Chinese Communication Theory and Research: Reflections, New Frontiers, and New Directions

Chinese Communication Theory and Research: Reflections, New Frontiers, and New Directions

Chinese Communication Theory and Research: Reflections, New Frontiers, and New Directions

Chinese Communication Theory and Research: Reflections, New Frontiers, and New Directions

Synopsis

A systematic examination of Chinese communication scholarship and comprehensive critique of its theories and methodologies are long overdue, and in this new collection of essays by a multicultural group of scholars, both aims are achieved. Focusing on such relatively new fields as Chinese health communication and Chinese communication on the internet, the volume addresses key questions about the state and the future of its field. Both challenging and complementing the Western views of communication, it advances theories of cultural and intercultural communication while at the same time broadening our understanding of the relevance of Chinese communication studies to communication studies overall, and the ways in which this subdiscipline points the way toward a new and more complicated future.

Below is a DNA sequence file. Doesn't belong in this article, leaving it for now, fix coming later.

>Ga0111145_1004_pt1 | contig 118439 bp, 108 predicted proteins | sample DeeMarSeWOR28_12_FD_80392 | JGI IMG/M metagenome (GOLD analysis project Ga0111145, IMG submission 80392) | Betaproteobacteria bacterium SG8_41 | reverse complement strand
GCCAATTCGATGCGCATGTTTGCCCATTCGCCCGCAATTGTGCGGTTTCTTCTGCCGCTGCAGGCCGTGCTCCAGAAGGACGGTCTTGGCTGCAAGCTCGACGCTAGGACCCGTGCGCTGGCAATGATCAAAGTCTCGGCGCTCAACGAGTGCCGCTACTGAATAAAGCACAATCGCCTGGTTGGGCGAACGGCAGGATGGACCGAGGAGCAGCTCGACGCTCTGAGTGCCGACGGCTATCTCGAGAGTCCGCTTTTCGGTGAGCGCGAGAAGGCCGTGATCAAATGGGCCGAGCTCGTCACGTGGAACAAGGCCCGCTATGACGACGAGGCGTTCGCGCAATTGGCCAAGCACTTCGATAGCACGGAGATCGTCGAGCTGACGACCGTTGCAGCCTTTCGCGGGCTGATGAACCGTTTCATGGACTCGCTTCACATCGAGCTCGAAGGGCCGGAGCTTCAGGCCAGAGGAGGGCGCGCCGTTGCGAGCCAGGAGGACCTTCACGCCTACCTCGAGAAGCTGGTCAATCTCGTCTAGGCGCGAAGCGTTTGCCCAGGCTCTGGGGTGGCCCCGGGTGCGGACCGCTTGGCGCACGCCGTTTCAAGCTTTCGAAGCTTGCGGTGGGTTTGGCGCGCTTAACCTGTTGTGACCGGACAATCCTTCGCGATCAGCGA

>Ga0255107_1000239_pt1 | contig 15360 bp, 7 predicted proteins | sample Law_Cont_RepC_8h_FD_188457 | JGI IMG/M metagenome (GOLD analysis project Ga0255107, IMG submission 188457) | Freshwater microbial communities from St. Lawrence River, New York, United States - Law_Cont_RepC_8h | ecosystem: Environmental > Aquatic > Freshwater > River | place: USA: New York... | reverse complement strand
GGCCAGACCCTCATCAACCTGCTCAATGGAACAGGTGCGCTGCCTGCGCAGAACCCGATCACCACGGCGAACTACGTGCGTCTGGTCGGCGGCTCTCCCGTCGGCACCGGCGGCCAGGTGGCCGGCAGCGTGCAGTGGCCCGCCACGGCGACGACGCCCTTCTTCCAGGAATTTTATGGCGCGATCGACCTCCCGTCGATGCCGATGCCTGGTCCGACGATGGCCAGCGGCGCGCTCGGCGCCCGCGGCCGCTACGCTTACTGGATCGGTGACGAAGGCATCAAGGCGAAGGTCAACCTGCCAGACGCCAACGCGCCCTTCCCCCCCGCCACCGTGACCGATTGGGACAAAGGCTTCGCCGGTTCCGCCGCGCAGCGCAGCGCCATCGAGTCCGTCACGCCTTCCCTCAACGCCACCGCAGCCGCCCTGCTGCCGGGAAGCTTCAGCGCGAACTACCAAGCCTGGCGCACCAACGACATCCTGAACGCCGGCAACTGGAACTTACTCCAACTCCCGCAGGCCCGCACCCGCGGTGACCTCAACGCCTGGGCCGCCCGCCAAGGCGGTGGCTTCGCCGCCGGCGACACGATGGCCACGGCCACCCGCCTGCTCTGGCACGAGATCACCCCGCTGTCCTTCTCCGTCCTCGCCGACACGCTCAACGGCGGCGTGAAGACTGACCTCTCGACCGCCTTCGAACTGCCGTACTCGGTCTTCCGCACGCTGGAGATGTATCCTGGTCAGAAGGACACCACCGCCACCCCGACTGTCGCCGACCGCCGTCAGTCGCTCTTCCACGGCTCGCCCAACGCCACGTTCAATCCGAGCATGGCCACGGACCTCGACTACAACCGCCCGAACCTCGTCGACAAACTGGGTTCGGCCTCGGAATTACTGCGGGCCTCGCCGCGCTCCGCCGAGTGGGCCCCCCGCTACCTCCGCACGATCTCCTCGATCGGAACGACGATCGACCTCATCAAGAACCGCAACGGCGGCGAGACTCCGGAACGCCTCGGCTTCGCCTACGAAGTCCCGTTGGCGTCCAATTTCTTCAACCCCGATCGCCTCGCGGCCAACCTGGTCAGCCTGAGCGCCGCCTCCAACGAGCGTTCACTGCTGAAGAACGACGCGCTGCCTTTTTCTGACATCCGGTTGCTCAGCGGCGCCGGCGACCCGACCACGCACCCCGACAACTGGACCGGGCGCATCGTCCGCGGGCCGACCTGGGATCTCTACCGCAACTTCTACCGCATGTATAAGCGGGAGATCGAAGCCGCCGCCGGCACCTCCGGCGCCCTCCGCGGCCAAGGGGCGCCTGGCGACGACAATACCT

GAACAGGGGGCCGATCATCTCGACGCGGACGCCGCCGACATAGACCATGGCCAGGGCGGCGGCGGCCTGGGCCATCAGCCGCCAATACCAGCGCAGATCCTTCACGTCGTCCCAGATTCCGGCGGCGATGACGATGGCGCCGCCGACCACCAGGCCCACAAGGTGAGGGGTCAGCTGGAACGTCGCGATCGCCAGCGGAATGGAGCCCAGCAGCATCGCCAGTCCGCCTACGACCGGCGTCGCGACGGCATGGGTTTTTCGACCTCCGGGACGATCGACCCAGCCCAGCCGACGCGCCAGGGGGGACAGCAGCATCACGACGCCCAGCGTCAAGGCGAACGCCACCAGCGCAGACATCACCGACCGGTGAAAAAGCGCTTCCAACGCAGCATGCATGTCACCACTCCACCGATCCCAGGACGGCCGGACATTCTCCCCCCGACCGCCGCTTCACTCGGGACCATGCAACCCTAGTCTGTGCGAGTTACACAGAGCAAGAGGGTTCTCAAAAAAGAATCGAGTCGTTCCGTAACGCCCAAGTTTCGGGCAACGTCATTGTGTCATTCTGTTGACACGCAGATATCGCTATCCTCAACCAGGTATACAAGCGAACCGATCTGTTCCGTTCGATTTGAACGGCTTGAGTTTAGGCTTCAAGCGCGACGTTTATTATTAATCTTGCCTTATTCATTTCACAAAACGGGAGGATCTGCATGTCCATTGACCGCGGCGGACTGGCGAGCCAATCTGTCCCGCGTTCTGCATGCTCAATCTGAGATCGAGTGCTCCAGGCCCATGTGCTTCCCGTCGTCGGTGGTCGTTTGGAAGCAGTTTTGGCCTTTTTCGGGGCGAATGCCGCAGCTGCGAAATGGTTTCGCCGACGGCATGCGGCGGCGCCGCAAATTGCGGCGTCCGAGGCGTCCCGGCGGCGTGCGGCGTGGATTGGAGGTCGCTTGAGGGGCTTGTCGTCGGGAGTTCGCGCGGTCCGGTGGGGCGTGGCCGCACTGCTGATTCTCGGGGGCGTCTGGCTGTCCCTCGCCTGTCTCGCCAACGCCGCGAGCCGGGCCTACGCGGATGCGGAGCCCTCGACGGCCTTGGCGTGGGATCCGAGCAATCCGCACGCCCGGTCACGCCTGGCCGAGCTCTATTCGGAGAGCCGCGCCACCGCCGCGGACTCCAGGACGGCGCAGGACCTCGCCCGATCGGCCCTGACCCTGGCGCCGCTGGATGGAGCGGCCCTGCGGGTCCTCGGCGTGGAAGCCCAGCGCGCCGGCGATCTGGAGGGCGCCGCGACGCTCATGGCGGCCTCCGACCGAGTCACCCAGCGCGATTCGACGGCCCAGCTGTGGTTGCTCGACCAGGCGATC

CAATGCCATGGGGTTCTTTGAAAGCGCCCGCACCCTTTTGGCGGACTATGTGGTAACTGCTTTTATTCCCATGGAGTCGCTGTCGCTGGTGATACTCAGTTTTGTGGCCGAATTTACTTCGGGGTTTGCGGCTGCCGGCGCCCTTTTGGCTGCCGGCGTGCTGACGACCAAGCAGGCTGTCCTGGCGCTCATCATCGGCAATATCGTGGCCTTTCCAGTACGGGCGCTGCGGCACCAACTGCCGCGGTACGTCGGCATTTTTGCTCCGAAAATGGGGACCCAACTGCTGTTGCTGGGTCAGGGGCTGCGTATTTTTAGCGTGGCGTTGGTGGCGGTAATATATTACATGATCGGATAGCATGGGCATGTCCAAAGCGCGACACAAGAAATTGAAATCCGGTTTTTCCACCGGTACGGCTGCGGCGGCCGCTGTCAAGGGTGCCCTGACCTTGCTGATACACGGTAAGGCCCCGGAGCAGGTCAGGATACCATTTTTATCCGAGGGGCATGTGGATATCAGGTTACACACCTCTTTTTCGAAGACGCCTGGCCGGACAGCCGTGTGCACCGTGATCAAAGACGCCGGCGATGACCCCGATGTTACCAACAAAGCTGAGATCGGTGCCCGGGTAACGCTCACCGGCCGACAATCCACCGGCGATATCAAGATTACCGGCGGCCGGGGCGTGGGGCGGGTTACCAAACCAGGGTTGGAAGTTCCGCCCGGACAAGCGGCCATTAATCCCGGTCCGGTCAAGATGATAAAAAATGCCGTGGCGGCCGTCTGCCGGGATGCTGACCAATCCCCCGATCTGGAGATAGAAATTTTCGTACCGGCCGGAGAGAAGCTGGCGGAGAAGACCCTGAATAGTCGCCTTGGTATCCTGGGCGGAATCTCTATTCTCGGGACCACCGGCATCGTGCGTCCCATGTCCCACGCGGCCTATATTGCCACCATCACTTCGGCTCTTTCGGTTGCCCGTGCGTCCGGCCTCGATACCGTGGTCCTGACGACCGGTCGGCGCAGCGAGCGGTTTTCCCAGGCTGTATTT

Excerpt

Wenshan Jia

ORIGIN

Having finished my book chapter “Chinese Communication Scholarship as an Expansion of the Communication and Culture Paradigm” (Jia, 2000), which was first presented at a panel on “Chinese Communication Research: Lessons Learned, New Directions” at the NCA 1998 Annual Convention in New York City, I realized this: If the field of communication in the United States had included other cultural views of communication and if scholars and students of Chinese communication studies had been more critical of the concepts, theories, and methods they used in their studies of Chinese communication, the field of Chinese communication could have advanced significantly and made a larger contribution to the general field of communication. I also realized that one book chapter is not sufficient to review and critique a large body of scholarship called Chinese communication studies. I thought of editing a volume such as the present one and told D. Ray Heisey about it, knowing that he was editing a communication series titled Advances in Communication and Culture. Prof. Heisey lauded the idea, which was later supported by Xing Lu, my second editor. During the past two years, we received twenty-five submissions, out of which we chose sixteen chapters.

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